Editors' ChoiceNeuroscience

Memories from Rictor

See allHide authors and affiliations

Science Signaling  09 Apr 2013:
Vol. 6, Issue 270, pp. ec82
DOI: 10.1126/scisignal.2004212

Learning occurs when short-term memories are converted to long-term memories and stored in the hippocampus through a process involving synaptic protein synthesis, modification, and cytoskeletal rearrangement. Several cognitive disorders are characterized by decreased activity of mTORC2 (mammalian target of rapamycin complex 2). Huang et al. showed that mTORC2 promotes actin polymerization to strengthen synaptic connections in the hippocampus during the formation of long-term memories. Mice with a conditional knockout of Rictor, the regulatory subunit of mTORC2 (Rictor fb-KO), had decreased activity of mTORC2 but not mTORC1, which promotes protein synthesis. Although Rictor fb-KO mice showed normal basal synaptic transmission and early long-term potentiation (E-LTP), they were unable to convert E-LTP to late LTP, a critical process in long-term memory formation. Rictor fb-KO mice showed impaired fear conditioning and water maze learning, which are behavioral models of memory formation and storage. Rictor-fb-KO mice showed decreased activity of Rac1 and Cdc42, two Rho guanine triphosphatases that promote actin polymerization. The guanine nucleotide exchange factor Tiam1 bound to mTORC2 in wild-type hippocampal extracts, suggesting that mTORC2 may activate Rac1 by recruiting Tiam1. Disrupting actin polymerization in wild-type mice with cytochalasin-D impaired late LTP formation, whereas promoting actin polymerization in Rictor-fb-KO mice with jasplakinolide restored the production of late LTP. These benefits of jasplakinolide were blocked by treatment with the protein synthesis inhibitor anisomycin, indicating that actin polymerization was upstream of protein synthesis and mTORC1. Selective activation of mTORC2 using a small-molecule compound stimulated late LTP production and increased fear conditioning in wild-type but not Rictor fb-KO mice. Impaired long-term memory formation was also evident in rictor-deficient flies, suggesting that this mechanism is evolutionarily conserved. The findings suggest that mTORC2 strengthens the synaptic actin cytoskeleton to promote long-term memory formation.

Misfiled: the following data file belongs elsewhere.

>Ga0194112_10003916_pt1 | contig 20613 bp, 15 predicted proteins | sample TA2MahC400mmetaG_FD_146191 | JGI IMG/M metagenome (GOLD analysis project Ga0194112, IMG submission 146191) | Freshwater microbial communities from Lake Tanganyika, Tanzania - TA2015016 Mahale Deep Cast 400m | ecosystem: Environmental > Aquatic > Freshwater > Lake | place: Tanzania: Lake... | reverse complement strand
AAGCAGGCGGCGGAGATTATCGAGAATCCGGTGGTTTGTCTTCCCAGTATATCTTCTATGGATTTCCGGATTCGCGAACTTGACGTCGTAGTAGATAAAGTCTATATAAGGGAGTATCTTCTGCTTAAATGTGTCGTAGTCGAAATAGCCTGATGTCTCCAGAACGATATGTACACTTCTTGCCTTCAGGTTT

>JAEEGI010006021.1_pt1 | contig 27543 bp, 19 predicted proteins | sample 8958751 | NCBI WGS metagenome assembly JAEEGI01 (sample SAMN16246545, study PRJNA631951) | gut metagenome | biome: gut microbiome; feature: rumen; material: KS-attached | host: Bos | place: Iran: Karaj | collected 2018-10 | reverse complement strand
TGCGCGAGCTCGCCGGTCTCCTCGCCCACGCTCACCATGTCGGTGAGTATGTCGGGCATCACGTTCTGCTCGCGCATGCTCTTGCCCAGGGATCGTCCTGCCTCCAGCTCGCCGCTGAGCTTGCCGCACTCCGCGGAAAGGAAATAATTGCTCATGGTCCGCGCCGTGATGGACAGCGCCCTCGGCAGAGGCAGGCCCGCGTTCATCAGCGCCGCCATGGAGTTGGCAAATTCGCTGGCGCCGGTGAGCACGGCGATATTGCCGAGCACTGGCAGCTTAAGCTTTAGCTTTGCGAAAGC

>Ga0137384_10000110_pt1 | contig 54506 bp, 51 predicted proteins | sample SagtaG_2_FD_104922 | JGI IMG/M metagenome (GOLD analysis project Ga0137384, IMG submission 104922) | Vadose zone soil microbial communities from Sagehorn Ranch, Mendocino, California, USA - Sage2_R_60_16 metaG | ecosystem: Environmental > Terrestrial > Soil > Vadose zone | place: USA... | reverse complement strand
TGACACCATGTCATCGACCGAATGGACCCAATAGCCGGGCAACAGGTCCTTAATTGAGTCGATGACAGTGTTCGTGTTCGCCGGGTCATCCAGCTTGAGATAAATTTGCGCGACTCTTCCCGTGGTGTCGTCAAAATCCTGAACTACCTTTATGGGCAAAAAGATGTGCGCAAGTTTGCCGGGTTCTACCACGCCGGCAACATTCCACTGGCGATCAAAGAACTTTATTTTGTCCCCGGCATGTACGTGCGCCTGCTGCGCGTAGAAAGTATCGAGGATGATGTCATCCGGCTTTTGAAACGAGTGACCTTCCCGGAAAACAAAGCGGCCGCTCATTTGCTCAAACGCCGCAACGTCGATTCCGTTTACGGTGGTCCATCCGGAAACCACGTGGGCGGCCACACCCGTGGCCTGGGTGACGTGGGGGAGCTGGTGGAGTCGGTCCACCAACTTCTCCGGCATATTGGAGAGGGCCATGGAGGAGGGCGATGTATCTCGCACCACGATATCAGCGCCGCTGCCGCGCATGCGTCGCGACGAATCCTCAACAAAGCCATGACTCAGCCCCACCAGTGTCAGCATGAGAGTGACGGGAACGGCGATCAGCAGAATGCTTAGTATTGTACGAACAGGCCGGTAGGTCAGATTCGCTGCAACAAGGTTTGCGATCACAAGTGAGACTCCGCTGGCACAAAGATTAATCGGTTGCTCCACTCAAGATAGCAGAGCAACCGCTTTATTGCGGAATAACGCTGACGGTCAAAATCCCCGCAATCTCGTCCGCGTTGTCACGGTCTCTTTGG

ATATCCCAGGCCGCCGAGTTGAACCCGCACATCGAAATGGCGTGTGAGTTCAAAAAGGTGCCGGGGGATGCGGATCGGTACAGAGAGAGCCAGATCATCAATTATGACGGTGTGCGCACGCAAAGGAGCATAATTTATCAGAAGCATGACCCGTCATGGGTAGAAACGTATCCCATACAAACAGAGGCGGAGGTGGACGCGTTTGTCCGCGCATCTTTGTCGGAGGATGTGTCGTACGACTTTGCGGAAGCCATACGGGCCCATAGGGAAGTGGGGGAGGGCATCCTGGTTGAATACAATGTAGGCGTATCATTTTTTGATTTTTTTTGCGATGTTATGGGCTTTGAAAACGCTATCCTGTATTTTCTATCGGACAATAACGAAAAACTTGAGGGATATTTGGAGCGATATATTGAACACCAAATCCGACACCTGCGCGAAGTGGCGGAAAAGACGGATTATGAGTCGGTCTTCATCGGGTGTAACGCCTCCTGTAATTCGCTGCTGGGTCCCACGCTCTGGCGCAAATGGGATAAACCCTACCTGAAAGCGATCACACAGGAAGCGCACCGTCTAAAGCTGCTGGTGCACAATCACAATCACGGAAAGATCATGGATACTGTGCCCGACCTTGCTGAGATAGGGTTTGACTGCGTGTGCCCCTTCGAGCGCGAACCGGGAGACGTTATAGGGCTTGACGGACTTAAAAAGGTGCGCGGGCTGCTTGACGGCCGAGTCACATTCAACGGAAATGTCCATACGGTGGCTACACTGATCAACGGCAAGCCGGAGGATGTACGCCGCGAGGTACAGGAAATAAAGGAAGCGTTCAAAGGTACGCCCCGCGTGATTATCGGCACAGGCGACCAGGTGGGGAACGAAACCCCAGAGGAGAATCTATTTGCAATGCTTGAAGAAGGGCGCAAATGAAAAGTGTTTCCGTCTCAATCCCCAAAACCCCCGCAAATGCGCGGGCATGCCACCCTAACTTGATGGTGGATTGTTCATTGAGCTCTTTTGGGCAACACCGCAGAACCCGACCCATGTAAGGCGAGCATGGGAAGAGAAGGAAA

W. Huang, P. J. Zhu, S. Zhang, H. Zhou, L. Stoica, M. Galiano, K. Krnjević, G. Roman, M. Costa-Mattioli, mTORC2 controls actin polymerization required for consolidation of long-term memory. Nat. Neurosci. 16, 441–448 (2013).  [PubMed]

Stay Connected to Science Signaling